A Guide to Hiring a Contractor to Install a Deck

A new deck with friends at a party

Thomas Barwick / Getty Images

Adding a deck to your home can provide you with a space to socialize, relax and eat with friends and family. But before you can enjoy your dream deck, you’ll need to hire a contractor to build it. This article provides the basics of hiring a contractor.

Before You Hire

Unless you want to hire a designer, you’ll need to come up with a reasonable idea of what you want to be included in your project. Above all, you’ll want to set a budget so you know precisely how much you can afford. Some things you’ll want to consider when planning a deck includes:

      • Size: Rough dimensions will clue you into what’s possible and impossible to include in your deck. It will also give the contractor a clear idea of the scope of the project from the start.
      • Levels: Do you want a single expanse or multiple levels? Are you considering two deck areas connected by a passageway deck or stairs? Will the deck lead down to a pool or garden?
      • Materials: Pressure-treated wood  used to be the only choice for an outdoor deck.  But the wide variety of materials available today gives you enormous latitude in composition as well as appearance. Pressure-treated wood is still a very popular choice, but wood-composite decking is becoming increasingly popular. Some are made completely of plastic, while others blend wood fibres with polymer bonding agents.
      • Features: Would you like a fire pit? A water feature? Built-in seating or planting areas? Metal, wood or composite railings? Make a list of what you can and cannot live without in a deck and work it out with your contractor.

How to Find a Contractor

With the budget and your ideas in place, it’s time to find a contractor.  Two good sources:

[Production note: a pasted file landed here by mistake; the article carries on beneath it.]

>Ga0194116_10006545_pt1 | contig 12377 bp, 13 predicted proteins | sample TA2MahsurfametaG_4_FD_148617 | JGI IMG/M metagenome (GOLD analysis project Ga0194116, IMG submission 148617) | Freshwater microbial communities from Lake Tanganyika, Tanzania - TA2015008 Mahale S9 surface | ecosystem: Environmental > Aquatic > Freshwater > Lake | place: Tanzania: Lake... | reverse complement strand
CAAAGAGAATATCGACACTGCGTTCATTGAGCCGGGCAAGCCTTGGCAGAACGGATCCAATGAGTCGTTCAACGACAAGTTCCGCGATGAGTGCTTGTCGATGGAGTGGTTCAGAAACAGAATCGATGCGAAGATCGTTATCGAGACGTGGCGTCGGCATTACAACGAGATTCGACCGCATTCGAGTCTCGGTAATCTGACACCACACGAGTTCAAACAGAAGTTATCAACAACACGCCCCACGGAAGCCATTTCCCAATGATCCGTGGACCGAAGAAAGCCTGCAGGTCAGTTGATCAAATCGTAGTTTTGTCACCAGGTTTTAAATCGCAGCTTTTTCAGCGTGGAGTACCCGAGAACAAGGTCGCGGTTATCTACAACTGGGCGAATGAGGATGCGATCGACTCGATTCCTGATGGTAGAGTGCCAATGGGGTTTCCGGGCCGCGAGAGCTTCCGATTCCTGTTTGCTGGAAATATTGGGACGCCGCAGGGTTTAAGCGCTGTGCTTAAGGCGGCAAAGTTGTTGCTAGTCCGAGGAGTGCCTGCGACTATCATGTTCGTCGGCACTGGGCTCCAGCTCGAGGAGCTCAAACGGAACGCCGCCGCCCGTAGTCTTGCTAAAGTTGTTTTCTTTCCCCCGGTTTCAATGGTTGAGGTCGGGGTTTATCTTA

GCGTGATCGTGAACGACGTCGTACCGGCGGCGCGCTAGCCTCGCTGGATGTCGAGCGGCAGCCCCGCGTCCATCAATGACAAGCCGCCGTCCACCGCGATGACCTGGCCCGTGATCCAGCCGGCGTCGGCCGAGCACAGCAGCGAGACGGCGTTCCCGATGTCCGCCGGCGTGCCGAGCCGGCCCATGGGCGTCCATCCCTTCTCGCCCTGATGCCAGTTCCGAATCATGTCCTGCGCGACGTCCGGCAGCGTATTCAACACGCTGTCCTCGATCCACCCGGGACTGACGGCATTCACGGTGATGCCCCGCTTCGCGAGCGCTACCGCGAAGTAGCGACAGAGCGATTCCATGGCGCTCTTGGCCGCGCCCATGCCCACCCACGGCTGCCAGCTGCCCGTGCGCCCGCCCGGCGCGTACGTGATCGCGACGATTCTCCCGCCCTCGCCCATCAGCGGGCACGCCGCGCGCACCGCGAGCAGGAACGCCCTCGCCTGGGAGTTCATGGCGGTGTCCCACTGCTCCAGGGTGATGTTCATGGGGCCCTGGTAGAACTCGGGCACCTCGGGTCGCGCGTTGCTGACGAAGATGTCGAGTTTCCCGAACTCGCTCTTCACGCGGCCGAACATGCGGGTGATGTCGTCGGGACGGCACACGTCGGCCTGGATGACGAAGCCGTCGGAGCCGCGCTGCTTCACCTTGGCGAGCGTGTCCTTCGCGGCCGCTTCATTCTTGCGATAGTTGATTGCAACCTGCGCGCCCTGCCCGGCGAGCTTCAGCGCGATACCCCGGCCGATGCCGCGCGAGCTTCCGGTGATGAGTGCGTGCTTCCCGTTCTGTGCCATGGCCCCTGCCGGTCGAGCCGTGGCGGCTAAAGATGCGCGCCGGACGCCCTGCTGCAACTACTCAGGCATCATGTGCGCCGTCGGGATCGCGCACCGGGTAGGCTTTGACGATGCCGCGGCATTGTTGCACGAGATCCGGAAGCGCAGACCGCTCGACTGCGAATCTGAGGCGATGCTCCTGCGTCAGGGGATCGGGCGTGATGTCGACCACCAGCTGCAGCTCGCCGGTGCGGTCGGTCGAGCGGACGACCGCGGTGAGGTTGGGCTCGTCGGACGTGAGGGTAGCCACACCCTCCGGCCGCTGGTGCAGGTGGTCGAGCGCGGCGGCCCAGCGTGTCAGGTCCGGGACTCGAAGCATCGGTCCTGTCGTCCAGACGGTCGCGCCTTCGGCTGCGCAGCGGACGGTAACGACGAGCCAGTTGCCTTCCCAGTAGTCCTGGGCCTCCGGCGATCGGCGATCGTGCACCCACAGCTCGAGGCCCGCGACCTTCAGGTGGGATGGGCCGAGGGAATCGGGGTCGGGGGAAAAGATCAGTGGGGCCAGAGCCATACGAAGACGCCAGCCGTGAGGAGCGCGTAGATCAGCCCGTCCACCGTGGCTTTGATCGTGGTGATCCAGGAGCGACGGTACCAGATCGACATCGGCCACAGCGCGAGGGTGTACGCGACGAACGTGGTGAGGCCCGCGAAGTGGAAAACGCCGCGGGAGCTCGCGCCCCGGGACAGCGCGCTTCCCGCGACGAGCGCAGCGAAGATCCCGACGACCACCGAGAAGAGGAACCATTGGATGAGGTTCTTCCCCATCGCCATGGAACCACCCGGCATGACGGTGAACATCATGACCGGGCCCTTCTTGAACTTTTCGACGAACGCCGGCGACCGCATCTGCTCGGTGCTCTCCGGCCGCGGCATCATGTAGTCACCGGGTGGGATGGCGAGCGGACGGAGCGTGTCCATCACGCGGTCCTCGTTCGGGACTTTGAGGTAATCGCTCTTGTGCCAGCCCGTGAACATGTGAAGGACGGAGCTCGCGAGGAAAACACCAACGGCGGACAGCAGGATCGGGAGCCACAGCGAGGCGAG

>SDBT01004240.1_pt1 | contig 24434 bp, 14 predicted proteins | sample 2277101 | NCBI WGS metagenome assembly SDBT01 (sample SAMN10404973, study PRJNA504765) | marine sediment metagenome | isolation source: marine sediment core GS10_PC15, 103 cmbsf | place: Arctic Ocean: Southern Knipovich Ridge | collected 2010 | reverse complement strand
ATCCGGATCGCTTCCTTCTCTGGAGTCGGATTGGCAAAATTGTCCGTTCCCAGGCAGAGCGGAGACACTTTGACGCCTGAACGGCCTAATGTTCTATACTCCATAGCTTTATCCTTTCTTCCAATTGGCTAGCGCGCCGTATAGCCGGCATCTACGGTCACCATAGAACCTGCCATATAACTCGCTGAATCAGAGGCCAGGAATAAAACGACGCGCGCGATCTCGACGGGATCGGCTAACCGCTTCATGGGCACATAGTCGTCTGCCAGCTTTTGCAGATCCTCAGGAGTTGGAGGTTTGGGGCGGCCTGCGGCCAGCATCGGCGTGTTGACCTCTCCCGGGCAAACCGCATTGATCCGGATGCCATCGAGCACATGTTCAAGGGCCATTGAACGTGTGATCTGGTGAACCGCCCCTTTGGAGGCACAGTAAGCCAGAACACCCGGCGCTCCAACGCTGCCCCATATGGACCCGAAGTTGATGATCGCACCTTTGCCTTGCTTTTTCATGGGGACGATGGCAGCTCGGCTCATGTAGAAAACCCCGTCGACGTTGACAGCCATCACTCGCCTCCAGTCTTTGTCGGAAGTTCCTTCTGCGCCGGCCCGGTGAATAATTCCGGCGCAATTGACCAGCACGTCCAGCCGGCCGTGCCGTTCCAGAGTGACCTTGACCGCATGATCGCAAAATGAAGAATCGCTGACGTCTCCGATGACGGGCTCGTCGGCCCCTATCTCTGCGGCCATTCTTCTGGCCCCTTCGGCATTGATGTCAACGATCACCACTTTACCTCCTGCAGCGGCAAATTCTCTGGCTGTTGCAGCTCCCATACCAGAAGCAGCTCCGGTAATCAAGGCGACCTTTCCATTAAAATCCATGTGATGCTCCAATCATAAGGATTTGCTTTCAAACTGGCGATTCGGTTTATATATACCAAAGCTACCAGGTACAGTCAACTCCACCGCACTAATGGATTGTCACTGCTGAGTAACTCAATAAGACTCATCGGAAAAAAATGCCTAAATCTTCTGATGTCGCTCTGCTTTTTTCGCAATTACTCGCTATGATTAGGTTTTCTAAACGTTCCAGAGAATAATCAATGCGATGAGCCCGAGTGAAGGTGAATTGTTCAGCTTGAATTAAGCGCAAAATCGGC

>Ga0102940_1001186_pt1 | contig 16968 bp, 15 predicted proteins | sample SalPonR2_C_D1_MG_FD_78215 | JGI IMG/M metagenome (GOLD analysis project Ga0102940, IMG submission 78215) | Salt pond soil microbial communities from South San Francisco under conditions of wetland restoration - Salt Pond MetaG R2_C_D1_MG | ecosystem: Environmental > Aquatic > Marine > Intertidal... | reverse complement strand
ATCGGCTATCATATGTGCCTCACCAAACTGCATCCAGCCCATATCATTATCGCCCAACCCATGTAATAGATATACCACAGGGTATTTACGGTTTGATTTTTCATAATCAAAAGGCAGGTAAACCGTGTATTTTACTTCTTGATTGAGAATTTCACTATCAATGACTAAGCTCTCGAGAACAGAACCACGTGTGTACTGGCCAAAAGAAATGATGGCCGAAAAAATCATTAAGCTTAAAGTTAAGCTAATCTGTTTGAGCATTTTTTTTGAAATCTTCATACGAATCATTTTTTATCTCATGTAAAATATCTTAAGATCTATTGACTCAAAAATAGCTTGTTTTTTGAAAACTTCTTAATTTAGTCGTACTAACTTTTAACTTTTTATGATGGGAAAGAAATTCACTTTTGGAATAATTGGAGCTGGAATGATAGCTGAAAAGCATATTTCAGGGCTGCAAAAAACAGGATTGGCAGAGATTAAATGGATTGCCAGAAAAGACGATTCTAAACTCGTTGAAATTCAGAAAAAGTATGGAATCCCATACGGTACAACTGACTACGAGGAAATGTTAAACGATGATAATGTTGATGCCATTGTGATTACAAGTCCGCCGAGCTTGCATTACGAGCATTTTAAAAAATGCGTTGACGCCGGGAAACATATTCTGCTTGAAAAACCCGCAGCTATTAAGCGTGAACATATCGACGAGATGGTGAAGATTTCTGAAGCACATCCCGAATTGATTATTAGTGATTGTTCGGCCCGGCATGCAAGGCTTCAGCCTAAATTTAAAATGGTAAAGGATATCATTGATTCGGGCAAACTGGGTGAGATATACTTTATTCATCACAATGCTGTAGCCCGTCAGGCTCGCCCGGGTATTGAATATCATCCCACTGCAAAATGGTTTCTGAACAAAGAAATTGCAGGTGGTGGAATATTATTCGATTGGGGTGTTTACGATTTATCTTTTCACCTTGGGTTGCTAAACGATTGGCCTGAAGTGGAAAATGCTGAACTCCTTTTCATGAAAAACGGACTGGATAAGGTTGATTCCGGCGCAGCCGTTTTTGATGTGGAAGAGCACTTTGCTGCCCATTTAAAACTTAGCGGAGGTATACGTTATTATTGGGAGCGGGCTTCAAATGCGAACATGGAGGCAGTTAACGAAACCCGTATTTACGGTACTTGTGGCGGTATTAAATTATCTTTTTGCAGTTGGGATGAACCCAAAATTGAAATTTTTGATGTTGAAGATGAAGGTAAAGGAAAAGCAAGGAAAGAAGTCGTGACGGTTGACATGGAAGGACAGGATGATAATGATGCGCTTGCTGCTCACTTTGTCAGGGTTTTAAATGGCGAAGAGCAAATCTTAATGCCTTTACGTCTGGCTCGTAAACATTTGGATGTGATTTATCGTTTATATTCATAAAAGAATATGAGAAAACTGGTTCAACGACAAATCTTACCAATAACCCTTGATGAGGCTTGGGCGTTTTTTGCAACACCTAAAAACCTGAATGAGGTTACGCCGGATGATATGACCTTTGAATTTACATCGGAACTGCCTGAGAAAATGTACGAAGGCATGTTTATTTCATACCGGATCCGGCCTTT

1. Clients/Friends:  The best way to find a decking contractor–in fact, any contractor–is to ask friends, neighbours, and colleagues for recommendations because a contractor’s reputation among former clients is the best gauge of his work.
    2. Which Trusted Trader is a good source for decking contractors, along with ratings from former client.

It’s also a good idea to look at the work a contractor has done for previous clients.

Questions to ask former clients include:

      • Did your contractor finish the job within the budget? If not, what caused the overage?
      • Were you informed of the costs as they came up?
      • How did the contractor handle setbacks or glitches?
      • Was he or she easy to work with?
      • What was the contractor’s crew like? Were they respectful? Did they clean up after themselves each day?
      • If plans changed while the work was in progress, were the changes accommodated, or was the contractor inflexible?
      • Would you hire that contractor again?

Another good way to find a contractor is to read their reviews or by using the website of a reputable professional organization or trade group.

What to Ask a Contractor

      • How many deck projects have you built?
      • Who will handle any required permits?
      • Who will contact the public utilities and have underground lines marked?
      • May I visit a site you’re currently working on?
      • How early and late in the day will workers be here?
      • What would the payment schedule be like?
      • What type of insurance do you carry?

Getting an Estimate from a Contractor

Estimates should be given to you in writing and include these essentials:

      • The work to be done in detail, including a rendering of the project
      • The specific materials to be used and quantities of each
      • A time frame for the work to be completed
      • A firm price

Give the same information to each contractor so the comparisons are fair, and when you’ve narrowed it down to one or two, check references thoroughly. Ask homeowners on the reference list if you could visit and see the work that was done.

Things to Watch Out For

Don’t hire the contractor if he/she:

      • Requires cash only or pressures you for an immediate commitment
      • Doesn’t have or can’t provide proof of insurance and applicable licensing
      • Requires you to get the necessary permits

By Lee Wallender